During my last week in Laos I got the great opportunity to try out Square Dance with the pupils of my school; this time without Lao teachers but with a great class of 13-year-old pupils instead. I was very excited and asked all of the other volunteers and Prof. Martin to come and join me, so we had a handful of semi-professional dancers in between the Lao group. (Such helpers are actually called “angels” in Square Dance parlance, which fitted our project very well.) The students seemed a little confused to start with when we asked them to leave the classroom and meet in the schoolyard. (Lessons are normally not conducted outside.) Nevertheless, they were eager to find out what was going on, and soon some teachers were observing the strange goings-on outside as well.
We started with the easiest dance for the day, just like we had done in our Square Dance workshop with the teachers. Distinguishing between the different commands was as difficult for the pupils as it had been for the teachers, also because some moves seemed to be completely new (e.g. the partner swing). However, after a few minutes they managed the formation changes and we moved on to a more difficult dance: the “Maine Mixer”. We practiced command by command and put the steps together. It wasn’t easy but after a while the pupils were able to dance the different formations.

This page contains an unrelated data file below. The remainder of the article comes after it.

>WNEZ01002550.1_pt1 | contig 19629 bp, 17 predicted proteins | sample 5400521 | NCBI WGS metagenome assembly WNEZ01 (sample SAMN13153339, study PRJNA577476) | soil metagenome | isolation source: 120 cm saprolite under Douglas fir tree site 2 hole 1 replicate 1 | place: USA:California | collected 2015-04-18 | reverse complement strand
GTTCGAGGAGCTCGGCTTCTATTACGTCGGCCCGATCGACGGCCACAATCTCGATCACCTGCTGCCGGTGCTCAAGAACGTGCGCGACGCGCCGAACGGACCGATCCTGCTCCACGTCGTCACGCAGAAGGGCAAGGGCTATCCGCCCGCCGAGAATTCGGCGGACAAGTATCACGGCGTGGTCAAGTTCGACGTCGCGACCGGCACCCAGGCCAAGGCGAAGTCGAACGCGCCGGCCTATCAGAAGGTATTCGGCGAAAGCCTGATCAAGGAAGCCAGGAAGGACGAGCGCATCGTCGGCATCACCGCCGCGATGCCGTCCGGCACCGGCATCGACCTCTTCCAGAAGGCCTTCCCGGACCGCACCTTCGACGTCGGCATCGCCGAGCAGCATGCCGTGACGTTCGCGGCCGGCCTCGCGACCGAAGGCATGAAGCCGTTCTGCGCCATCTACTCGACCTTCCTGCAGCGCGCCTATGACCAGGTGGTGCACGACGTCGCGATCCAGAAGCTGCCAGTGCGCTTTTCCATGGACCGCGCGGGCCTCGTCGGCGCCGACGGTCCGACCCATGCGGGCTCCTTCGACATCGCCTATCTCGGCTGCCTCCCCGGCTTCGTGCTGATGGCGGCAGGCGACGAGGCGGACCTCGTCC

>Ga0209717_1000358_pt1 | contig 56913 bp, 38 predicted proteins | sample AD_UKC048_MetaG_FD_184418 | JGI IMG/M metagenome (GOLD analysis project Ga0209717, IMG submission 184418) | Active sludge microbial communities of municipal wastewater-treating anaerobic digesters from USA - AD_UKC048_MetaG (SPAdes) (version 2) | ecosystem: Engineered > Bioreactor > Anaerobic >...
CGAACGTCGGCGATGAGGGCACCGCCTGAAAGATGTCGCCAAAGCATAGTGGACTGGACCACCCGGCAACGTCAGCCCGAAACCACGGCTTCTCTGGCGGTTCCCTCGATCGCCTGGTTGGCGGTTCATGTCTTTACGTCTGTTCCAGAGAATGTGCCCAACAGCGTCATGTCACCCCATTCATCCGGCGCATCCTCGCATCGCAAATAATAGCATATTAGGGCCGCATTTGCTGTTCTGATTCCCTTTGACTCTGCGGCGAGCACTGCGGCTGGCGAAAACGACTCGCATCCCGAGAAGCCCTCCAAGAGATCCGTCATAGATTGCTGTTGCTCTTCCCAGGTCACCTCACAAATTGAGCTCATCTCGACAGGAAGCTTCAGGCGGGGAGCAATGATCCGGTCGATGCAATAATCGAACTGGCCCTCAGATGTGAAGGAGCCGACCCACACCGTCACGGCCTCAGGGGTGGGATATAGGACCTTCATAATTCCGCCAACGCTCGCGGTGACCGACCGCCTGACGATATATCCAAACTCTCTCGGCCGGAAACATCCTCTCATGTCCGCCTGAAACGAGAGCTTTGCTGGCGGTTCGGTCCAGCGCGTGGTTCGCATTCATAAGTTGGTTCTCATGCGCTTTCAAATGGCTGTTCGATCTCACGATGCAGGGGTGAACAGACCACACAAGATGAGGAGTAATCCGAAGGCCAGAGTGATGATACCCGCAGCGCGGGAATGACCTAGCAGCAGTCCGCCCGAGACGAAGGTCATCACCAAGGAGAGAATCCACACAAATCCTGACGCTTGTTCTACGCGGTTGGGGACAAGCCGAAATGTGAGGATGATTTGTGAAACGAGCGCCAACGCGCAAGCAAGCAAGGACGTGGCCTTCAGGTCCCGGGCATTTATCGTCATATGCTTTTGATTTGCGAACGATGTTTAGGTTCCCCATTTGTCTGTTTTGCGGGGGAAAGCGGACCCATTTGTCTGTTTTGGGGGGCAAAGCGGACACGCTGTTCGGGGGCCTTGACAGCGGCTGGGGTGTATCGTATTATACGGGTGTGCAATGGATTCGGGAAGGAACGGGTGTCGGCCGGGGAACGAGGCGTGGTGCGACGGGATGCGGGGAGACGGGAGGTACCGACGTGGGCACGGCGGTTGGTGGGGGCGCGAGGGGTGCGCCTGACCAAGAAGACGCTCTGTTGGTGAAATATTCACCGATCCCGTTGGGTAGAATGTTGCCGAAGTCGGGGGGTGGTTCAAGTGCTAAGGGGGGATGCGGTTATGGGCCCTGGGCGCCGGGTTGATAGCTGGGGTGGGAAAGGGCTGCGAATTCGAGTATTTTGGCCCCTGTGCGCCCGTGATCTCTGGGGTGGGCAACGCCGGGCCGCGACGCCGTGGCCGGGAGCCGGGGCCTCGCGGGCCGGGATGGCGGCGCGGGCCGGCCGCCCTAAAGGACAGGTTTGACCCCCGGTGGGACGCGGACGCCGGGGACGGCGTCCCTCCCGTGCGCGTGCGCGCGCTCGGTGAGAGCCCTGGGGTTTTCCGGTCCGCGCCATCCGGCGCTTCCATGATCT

However, there was always a problem with the partner change and soon we found out why: The pupils behaved just like German pupils of that age group. They were too shy to dance with partners of the opposite sex, and additionally, physical contact between dance partners is not common in Lao culture at all. As we could not address the matter by talking about it, our only option was to ignore their embarrassment – and after a few minutes they overcame their initial adolescent anxiety and we all had a nice final dance.
Text by J. Bauer
Stills by I. Martin